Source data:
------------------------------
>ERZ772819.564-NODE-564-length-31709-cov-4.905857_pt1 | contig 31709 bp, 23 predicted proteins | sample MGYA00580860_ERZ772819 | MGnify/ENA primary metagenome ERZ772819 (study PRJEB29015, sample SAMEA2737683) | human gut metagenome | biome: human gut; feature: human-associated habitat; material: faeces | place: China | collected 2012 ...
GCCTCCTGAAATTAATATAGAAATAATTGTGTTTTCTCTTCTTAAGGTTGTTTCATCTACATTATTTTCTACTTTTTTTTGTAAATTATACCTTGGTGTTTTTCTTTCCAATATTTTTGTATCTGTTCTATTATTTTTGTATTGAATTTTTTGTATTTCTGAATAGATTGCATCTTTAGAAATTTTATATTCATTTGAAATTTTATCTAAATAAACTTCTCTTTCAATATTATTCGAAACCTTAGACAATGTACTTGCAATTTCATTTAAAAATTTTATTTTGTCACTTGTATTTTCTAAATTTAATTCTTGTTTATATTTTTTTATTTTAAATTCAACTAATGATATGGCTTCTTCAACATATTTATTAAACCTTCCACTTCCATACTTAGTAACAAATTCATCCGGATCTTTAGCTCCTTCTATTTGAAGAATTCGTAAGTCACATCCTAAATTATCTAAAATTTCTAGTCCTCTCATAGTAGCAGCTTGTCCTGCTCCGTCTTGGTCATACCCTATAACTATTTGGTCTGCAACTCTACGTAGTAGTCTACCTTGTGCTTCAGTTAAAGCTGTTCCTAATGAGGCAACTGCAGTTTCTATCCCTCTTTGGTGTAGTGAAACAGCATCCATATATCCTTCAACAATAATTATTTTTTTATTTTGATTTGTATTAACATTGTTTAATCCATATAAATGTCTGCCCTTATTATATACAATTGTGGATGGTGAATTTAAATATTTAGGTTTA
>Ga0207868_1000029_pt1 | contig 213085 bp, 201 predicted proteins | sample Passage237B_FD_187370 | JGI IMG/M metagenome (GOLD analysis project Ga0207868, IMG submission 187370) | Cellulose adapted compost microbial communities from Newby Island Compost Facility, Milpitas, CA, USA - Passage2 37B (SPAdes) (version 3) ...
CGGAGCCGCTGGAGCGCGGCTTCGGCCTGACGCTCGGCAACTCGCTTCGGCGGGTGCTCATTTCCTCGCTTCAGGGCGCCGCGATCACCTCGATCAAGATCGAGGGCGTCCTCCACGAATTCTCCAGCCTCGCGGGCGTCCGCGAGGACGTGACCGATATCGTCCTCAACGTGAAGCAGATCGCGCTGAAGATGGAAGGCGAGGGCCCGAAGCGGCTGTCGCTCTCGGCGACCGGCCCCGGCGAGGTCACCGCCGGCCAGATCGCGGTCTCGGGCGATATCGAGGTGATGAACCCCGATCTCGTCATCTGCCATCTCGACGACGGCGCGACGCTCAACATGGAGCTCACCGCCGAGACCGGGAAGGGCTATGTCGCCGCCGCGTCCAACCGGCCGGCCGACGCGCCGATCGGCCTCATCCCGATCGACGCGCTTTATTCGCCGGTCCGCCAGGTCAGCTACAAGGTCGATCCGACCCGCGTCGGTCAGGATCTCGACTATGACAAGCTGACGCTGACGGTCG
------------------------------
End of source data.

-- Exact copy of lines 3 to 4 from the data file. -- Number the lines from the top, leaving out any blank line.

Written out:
>Ga0207868_1000029_pt1 | contig 213085 bp, 201 predicted proteins | sample Passage237B_FD_187370 | JGI IMG/M metagenome (GOLD analysis project Ga0207868, IMG submission 187370) | Cellulose adapted compost microbial communities from Newby Island Compost Facility, Milpitas, CA, USA - Passage2 37B (SPAdes) (version 3) ...
CGGAGCCGCTGGAGCGCGGCTTCGGCCTGACGCTCGGCAACTCGCTTCGGCGGGTGCTCATTTCCTCGCTTCAGGGCGCCGCGATCACCTCGATCAAGATCGAGGGCGTCCTCCACGAATTCTCCAGCCTCGCGGGCGTCCGCGAGGACGTGACCGATATCGTCCTCAACGTGAAGCAGATCGCGCTGAAGATGGAAGGCGAGGGCCCGAAGCGGCTGTCGCTCTCGGCGACCGGCCCCGGCGAGGTCACCGCCGGCCAGATCGCGGTCTCGGGCGATATCGAGGTGATGAACCCCGATCTCGTCATCTGCCATCTCGACGACGGCGCGACGCTCAACATGGAGCTCACCGCCGAGACCGGGAAGGGCTATGTCGCCGCCGCGTCCAACCGGCCGGCCGACGCGCCGATCGGCCTCATCCCGATCGACGCGCTTTATTCGCCGGTCCGCCAGGTCAGCTACAAGGTCGATCCGACCCGCGTCGGTCAGGATCTCGACTATGACAAGCTGACGCTGACGGTCG